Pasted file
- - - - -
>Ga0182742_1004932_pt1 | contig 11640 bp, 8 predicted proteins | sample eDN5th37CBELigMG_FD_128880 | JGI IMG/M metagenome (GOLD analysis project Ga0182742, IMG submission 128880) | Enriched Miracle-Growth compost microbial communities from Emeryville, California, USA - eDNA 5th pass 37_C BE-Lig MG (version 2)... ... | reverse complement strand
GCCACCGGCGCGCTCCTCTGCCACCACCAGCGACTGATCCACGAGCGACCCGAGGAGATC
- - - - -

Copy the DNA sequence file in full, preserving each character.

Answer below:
>Ga0182742_1004932_pt1 | contig 11640 bp, 8 predicted proteins | sample eDN5th37CBELigMG_FD_128880 | JGI IMG/M metagenome (GOLD analysis project Ga0182742, IMG submission 128880) | Enriched Miracle-Growth compost microbial communities from Emeryville, California, USA - eDNA 5th pass 37_C BE-Lig MG (version 2)... ... | reverse complement strand
GCCACCGGCGCGCTCCTCTGCCACCACCAGCGACTGATCCACGAGCGACCCGAGGAGATC